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Fleet Owner Conversations: Rob Ahlers

By Sean M. Lyden - Staff Writer
Posted Apr 23rd 2018 9:00AM

 

Meet Rob Ahlers. Rob is a U.S. Army veteran, a senior program analyst with the Transportation Safety Administration (TSA), a logistics officer with the U.S. Army Reserve, and … the president at MSR Transport Services, an Ohio-based expedited trucking firm he founded in 2014 with two other military veterans, with a mission to provide post-military career opportunities for veterans.

Today, as of press time, his fleet includes six tractors with another three to be added in the next few weeks. And this growth has occurred while Rob and his partners maintain their day jobs and operate the fleet as a part-time gig.

So, what led Rob to expedited trucking? How did he get started as a fleet owner? What challenges has he encountered? And what advice does he have for others who may be considering becoming an expedite fleet owner?

EO recently caught up with Rob to learn more about his story. Here are edited highlights from our conversation.

EO: You could have chosen over-the-road or other trucking options, how did you arrive at deciding to get into the expedited trucking business?

Rob Ahlers: When I was growing up, my dad drove over-the-road for North American Van Lines. So, I used to travel the country with him in the summertime when school was out and have kind of always been around trucks. I started driving at 17. And, at 19, I got a job at FedEx Freight as a dock worker, right before I was deployed to Iraq.

When I returned from Iraq as a 21-year-old, I went back to FedEx Freight, this time as a driver, where I was doing both city and line haul. And I was also going to school to study Supply Chain Management at the University of Akron.

Then, in 2006, I was presented with the opportunity to transfer from FedEx Freight to FedEx Custom Critical, since their office is located right there in Akron where I lived. And that's what I did. I transferred to Custom Critical as a customer service agent and worked my way up through dispatch and all the other roles there from '06 to '09. So, that's how I learned about expediting—behind-the-scenes, working for the carrier.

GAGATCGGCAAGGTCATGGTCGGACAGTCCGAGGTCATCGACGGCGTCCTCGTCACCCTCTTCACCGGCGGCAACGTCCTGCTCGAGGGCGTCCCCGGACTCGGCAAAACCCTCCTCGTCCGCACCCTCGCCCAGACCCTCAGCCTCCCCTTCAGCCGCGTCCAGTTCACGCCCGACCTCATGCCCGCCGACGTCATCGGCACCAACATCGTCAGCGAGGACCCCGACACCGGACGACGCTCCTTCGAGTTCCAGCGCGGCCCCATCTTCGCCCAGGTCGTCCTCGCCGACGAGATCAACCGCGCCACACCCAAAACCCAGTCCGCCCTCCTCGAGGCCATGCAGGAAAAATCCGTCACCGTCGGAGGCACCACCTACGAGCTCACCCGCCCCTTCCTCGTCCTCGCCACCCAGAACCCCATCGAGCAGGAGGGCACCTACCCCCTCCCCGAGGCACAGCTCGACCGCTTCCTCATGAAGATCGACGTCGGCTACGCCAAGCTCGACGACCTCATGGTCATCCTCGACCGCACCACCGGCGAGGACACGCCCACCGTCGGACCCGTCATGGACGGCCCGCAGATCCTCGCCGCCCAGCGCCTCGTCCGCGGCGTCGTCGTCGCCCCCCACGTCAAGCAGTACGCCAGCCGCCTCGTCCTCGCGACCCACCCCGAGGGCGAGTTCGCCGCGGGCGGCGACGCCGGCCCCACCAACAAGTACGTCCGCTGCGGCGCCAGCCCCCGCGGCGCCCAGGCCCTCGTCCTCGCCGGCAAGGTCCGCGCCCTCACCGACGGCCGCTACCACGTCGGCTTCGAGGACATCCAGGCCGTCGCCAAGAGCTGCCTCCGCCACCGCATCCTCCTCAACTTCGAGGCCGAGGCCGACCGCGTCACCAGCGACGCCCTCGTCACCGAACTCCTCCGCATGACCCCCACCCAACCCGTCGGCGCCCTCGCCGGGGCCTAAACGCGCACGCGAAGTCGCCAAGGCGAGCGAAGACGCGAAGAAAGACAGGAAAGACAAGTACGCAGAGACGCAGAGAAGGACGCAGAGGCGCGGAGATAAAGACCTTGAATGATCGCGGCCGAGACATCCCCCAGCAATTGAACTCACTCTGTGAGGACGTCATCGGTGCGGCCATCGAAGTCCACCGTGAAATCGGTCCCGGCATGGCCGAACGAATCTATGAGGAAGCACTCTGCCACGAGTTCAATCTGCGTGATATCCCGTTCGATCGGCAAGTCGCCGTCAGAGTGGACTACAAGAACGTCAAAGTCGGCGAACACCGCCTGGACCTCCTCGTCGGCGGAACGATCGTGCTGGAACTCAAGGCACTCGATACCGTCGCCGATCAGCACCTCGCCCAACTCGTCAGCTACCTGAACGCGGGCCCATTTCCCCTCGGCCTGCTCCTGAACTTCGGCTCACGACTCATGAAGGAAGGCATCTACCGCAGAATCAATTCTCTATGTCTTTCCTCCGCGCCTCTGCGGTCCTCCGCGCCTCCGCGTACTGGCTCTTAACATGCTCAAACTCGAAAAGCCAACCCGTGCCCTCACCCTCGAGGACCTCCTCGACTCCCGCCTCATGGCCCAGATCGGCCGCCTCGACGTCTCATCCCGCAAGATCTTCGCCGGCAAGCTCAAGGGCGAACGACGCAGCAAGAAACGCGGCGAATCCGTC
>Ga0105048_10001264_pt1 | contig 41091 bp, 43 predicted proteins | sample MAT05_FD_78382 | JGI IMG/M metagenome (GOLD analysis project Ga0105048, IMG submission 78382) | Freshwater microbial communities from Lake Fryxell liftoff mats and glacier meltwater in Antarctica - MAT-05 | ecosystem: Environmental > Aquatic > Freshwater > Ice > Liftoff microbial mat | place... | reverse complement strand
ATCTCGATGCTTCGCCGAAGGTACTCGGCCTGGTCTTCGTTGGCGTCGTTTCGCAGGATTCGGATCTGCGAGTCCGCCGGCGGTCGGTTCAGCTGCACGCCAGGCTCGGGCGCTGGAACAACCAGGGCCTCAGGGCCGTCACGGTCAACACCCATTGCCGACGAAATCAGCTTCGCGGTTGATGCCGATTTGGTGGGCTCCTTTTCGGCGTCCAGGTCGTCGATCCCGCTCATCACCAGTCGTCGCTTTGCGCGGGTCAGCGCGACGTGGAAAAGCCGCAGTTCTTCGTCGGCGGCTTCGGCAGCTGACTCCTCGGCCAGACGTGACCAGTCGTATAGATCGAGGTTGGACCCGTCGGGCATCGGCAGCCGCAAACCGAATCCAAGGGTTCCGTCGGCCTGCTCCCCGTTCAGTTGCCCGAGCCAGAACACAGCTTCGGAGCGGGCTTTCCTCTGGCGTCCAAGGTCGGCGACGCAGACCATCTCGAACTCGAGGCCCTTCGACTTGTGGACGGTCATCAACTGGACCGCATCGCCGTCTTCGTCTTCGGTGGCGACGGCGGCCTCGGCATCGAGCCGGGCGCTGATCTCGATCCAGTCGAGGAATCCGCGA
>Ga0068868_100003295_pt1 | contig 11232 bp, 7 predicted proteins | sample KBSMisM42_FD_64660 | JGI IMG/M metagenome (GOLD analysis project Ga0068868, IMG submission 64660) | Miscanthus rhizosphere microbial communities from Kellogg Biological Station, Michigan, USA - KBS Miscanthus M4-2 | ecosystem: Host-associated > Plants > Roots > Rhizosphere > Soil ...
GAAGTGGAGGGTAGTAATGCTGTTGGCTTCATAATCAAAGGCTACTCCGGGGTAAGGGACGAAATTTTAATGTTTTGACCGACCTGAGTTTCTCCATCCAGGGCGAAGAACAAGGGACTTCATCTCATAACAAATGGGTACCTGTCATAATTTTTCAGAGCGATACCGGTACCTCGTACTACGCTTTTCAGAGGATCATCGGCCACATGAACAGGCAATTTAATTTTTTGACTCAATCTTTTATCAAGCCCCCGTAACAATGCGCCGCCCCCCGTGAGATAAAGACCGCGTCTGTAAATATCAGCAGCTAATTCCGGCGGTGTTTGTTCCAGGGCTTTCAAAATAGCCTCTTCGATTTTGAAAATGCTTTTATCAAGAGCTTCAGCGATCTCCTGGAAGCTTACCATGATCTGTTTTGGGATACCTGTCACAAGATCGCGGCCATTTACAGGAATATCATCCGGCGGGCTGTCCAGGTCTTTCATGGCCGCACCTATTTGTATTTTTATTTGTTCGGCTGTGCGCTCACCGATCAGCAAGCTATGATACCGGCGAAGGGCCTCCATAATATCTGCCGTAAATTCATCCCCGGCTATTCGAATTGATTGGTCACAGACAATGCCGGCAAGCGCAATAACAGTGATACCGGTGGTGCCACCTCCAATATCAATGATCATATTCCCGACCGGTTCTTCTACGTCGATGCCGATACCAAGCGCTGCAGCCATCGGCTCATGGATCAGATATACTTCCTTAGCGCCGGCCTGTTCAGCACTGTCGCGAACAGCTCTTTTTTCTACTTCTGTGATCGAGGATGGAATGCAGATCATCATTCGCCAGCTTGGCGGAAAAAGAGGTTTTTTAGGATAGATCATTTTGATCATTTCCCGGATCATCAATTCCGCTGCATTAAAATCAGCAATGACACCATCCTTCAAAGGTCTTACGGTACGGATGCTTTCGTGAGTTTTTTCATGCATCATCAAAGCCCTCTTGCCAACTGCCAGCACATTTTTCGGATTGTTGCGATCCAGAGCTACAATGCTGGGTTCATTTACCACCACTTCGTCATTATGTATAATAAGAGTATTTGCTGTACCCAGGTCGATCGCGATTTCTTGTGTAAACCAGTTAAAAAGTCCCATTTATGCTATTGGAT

OK. That's 2009. And you started MSR in 2014. What were you doing during those five years that led you to become a fleet owner in expedited trucking?

I left Custom Critical in June of 2009 for a federal position with the Chief of Staff in Logistics for the Army as a civilian. I was also still serving in the Ohio National Guard. And, every once in a while, when I was in Akron, I would see some of the people I used to work with at FedEx. During one of those visits, I was approached by the senior manager of recruiting at the time, and he told me that I should start a fleet because I had access to military drivers, and that's what they wanted. They wanted to find a way to access Guard members, reserve members, active duty guys getting out who had their CDL. He said, “We need veterans in our fleet, and we don't know how to access them."

I sort of brushed it off and talked with him a few more times. At one point, I told him to put some numbers in front of me. And the numbers looked good. I got together with Mike [McIntosh] and Sean [Minor]—we were all commanding units together in Ohio—and we said, “You know, we are already running transportation companies with 60 tractors and 190 soldiers for the military. We can do this in the civilian world.” So, we put together a business plan and did it.